Can I use photos of famous people in my items?
No. To keep things simple, think of marketplace items and their previews as a commercial activity. So that means, no photos of famous people, sportspeople, musicians, DJs or anyone else who earns their living from having a public presence (even if these people are no longer alive). Photos like these can be used in ‘editorial’ situations like a news website or blog, but the approach on the marketplaces is to keep them out of marketplace items.
So what should I look for when finding images of people?
You should always check licenses and terms and conditions on the sites where you are looking for images. If you’re not sure whether images on a site are model released, ask the site. Also, be aware that some sites have ‘editorial’ collections, which won’t be suitable for use in your commercial marketplace items or their previews. You’ll need a license that allows commercial re-distribution. If the photo is for use in your item preview only, then you still need a commercial use license but not necessarily one that allows re-distribution.
What if I took the photo or the photo is public domain?
We’re not talking here about a PhotoDune or VideoHive author, as stock photo and stock video footage have their own detailed model release requirements. What we’re talking about is if you take your own photos for use within other marketplace items. In this case, you’ll need to get your own model releases from the people in them. We’re not expecting you to submit the releases to us, and you can decide how formal the model release is.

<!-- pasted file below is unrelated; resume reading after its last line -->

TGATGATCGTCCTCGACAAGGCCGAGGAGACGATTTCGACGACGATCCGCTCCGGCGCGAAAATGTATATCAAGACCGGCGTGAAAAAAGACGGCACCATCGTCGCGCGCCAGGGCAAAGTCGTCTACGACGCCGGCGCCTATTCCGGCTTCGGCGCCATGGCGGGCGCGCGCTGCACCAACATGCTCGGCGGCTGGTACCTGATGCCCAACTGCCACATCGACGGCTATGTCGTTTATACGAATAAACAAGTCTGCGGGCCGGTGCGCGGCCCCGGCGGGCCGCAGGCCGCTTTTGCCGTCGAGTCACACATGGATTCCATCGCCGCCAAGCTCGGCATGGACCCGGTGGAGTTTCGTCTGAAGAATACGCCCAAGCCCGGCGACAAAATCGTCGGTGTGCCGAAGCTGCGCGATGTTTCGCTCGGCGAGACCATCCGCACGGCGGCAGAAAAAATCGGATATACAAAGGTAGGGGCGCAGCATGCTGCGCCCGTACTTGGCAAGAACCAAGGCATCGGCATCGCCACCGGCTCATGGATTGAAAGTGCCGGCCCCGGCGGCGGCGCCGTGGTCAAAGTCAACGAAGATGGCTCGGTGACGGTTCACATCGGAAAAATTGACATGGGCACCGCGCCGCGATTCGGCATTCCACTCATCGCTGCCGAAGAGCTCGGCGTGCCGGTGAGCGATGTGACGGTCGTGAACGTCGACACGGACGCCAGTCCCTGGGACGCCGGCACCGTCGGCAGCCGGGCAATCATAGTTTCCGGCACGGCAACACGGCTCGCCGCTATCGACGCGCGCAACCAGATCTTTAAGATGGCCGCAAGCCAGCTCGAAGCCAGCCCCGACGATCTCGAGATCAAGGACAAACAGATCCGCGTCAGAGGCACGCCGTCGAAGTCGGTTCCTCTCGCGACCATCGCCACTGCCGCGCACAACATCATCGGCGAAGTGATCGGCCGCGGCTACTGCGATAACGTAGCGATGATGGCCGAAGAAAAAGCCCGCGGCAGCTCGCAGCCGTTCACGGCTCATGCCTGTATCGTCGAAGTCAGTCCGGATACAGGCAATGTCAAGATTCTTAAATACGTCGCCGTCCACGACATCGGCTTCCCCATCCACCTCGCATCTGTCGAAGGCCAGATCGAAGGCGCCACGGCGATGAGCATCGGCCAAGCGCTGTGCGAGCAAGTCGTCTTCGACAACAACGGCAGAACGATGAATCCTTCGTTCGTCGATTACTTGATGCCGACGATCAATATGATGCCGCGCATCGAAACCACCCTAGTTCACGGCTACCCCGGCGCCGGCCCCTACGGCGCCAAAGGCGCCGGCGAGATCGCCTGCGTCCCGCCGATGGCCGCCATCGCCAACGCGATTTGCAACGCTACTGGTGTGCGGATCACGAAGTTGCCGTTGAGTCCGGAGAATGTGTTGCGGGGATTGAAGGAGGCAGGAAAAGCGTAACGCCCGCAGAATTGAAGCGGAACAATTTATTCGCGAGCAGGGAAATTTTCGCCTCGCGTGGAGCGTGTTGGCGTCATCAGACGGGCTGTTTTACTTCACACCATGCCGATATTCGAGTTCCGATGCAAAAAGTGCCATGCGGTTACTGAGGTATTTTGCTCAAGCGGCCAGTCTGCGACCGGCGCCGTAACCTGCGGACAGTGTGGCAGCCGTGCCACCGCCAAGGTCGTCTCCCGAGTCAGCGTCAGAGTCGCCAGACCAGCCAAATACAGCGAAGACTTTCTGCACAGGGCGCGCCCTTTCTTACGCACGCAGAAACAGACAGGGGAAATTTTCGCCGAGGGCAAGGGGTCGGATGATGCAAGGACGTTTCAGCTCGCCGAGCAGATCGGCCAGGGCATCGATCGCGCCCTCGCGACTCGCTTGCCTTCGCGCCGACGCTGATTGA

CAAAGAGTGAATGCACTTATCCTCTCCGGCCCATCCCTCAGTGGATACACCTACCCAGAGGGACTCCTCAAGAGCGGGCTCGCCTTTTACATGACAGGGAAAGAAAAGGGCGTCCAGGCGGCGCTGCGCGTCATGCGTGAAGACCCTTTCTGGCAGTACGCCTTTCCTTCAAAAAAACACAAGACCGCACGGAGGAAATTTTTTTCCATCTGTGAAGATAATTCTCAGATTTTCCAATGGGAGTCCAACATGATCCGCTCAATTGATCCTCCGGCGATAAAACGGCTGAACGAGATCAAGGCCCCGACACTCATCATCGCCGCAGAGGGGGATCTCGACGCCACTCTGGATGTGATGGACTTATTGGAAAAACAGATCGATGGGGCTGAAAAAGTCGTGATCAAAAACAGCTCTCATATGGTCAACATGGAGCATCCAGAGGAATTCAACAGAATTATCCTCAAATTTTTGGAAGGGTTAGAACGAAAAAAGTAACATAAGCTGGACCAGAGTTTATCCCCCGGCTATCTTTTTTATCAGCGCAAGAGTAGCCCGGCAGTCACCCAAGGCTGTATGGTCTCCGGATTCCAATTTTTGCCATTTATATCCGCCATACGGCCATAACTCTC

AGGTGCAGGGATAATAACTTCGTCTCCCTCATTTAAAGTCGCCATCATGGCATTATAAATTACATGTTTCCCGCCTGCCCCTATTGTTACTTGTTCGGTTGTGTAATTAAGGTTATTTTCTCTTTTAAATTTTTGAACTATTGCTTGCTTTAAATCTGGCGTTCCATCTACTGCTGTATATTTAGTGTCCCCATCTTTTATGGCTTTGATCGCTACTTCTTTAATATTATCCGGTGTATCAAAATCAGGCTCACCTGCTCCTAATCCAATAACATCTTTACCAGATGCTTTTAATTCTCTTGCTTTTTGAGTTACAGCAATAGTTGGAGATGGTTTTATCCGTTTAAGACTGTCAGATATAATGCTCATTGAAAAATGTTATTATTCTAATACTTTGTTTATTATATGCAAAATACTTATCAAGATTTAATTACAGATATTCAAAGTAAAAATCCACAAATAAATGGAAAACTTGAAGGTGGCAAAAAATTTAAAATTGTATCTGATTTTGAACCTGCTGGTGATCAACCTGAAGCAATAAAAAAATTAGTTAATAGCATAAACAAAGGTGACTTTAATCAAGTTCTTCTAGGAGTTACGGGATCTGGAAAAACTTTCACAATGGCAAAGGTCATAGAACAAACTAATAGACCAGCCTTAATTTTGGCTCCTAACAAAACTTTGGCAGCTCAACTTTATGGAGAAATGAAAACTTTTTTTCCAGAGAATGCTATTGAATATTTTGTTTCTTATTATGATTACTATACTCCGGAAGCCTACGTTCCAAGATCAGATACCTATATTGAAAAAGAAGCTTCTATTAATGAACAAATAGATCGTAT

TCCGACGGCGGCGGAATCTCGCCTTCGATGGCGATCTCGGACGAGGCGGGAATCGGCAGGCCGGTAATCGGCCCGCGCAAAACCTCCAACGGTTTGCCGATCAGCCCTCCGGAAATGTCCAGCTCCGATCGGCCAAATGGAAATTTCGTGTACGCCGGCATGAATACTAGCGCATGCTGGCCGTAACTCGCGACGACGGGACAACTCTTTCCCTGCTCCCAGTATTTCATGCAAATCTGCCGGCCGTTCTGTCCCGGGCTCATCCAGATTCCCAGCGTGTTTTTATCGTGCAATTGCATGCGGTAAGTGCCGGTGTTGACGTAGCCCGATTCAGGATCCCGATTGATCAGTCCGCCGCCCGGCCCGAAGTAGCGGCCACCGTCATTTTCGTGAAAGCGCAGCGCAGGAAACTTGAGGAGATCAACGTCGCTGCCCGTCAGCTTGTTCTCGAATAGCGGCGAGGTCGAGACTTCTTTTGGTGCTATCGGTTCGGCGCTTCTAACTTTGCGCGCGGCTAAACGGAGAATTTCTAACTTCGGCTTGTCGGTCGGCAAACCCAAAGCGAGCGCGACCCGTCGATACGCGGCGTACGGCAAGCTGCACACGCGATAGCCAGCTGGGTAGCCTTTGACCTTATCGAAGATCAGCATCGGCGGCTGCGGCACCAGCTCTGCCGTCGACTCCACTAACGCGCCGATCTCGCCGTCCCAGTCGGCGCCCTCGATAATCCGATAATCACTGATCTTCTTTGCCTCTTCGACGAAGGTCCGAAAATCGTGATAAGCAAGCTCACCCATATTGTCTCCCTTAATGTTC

If a photo is in the public domain, that means the copyright in the photo has expired, but that doesn’t necessarily affect the rights of the person in the photo. The same issues about people images will apply.
Licensing can be a complex business! That’s why Creative Commons and open source were founded to help give content creators an easy way to distribute their work while specifying some simple factors such as whether the work could be used commercially or modified. For our marketplace users, CC and open source licensed materials can be a great source of assets to use in item previews and even main files. This section explains what kinds of licenses you should be looking for, where to find content, and what to avoid.
Can I use any Creative Common assets any way I like?
No. Every CC license has a short name and description which explains in a simple way what that license allows a person to do. There is also a full legal license if you wish to read it thoroughly. Not all CC licenses are appropriate for content that you intend to use in or on a marketplace item, so you have to pay attention to the license type.
The licenses you CAN use with marketplace items are:
Some important things to understand are:
- Attribution – When this is present you must attribute and link back to the original item. So you would put attribution and a link back in your item description or item documentation (depending on where you’ve used the asset). Attribution typically says something like “Photo by Joe Photographer” with a link to the page or portfolio where the item came from.
- Commercial – The licenses above can be used for commercial purposes. All non-commercial CC licenses explicitly say so. Make sure to avoid any license that says non-commercial.